Thanks in part to the success of companies like Continental, the search for crude is making a quiet comeback in the U.S. Lots of attention has been paid to the surge in natural gas exploration, but more rigs are currently drilling for oil than gas: 1,191, up 402 from a year ago and quadruple the number of rigs in 2007, according to the oil services company Baker Hughes Inc. It's happening in Texas, Wyoming, Oklahoma and Ohio.
Eoin Treacy's view Unconventional oil and gas wells that
depend on fracturing are drill intensive. Hydraulic fracturing results in wells
with high initial flow rates followed by a swift decline to somewhat less impressive
production levels. The fracturing process occurs within relatively close proximity
of the well and initial production is massive because so much gas or oil is
released from the fractured rock.
However beyond the fractured zone, porosity is still very poor. This generally requires more wells to be drilled, somewhat further away, to make sure that the field continues to produce at favourable rates. To the best of my knowledge this tendency is as true of shale oil wells as it is of shale gas wells. The result is that more rigs are needed because there is a constant requirement for drilling.
Drilling rigs have been migrating towards oil producing regions because of the deterioration in natural gas prices due to oversupply. Although natural gas prices are at uneconomic levels for most unconventional wells, there is little evidence yet that supply is being significantly curtailed. This is at least in part due to the need to drill if leases are to be maintained.
There is a high degree of variability in the performance of oil service and oil field machinery companies, which is driven by their different technological, commodity and geographic focuses. This Chart Library Performance Filter of 47 related companies suggests that while the percentage moves have varied considerable the sector has mostly performed in line with the capital goods sector. Returns over the last 1 and 3 months have been quite impressive. Over the last 6 months, most companies posted negative returns.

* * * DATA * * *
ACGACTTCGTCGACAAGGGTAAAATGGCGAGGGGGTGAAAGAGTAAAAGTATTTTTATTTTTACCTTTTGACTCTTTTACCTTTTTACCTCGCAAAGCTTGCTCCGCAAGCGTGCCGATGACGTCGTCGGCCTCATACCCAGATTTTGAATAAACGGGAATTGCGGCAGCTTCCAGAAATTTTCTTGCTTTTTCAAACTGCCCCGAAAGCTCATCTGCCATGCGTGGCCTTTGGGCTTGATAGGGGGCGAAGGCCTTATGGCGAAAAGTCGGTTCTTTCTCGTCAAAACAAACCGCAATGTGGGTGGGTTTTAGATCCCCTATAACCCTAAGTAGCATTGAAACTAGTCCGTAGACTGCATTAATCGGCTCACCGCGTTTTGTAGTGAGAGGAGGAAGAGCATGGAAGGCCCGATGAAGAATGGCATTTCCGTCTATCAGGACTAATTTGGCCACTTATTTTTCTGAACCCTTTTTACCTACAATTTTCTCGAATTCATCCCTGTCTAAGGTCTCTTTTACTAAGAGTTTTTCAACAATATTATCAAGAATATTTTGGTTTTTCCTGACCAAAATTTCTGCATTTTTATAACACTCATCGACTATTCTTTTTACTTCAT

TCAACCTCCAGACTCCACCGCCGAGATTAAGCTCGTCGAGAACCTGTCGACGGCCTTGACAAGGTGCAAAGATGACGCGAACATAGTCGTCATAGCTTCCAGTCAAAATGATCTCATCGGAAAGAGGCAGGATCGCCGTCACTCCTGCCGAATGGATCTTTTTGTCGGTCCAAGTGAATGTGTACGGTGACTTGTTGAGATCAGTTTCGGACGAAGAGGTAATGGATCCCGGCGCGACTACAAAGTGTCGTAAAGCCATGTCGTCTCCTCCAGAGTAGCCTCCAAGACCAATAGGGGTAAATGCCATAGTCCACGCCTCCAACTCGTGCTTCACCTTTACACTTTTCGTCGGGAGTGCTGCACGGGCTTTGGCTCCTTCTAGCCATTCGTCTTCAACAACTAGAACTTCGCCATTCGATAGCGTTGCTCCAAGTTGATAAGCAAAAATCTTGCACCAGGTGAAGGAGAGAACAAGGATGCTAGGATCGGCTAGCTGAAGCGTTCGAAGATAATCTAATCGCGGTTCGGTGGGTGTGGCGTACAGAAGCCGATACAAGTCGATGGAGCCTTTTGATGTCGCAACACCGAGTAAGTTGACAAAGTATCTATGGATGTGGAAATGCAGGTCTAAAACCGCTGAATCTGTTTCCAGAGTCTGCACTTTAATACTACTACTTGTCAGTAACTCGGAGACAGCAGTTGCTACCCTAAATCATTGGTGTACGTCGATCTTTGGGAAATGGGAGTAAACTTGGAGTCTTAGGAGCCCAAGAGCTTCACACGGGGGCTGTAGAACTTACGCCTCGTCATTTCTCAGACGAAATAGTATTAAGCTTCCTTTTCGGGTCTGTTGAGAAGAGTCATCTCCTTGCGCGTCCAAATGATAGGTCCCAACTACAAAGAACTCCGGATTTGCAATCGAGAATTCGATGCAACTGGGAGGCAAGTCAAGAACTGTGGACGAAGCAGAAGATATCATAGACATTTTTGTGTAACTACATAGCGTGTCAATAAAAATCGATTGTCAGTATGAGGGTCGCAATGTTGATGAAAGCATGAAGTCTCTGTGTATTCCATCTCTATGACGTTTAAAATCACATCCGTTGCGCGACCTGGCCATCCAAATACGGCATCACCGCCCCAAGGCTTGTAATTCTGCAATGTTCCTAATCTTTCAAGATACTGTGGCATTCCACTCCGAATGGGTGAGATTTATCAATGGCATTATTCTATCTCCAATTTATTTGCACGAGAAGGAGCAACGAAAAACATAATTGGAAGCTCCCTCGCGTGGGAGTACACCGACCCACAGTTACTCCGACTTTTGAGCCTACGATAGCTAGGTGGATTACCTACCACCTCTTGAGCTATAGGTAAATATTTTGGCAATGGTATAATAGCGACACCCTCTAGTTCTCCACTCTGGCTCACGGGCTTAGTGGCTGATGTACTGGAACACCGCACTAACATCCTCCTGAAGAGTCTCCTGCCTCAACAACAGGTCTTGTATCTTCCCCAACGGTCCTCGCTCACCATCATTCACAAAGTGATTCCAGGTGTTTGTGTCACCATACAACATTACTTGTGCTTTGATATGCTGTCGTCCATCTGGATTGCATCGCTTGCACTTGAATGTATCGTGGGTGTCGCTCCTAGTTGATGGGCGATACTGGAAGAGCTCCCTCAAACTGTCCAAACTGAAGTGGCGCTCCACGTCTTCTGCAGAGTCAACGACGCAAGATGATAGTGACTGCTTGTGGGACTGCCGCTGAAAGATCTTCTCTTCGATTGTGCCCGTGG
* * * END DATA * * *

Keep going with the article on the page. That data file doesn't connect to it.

UK listed Weir Group is representative of a considerable number of the companies included in the Filter. It has held a progression of higher reaction low since October and is now testing the August peak. Some consolidation in the current area appears likely but a sustained move below the 200-day MA would be required to question medium-term scope for additional upside. FMC Technologies and Oceaneering International are clear outperformers. Seadrill Ltd looks more likely than not to sustain an upward break. Core Laboratories bounced back impressively from the August lows and the upside can continue to be given the benefit of the doubt provided it holds above the 200-day MA. Rowan Cos. stabilised near $30 from October and rallied this week to challenge the almost yearlong downtrend. A sustained move above $35 would suggest a return to medium-term demand dominance.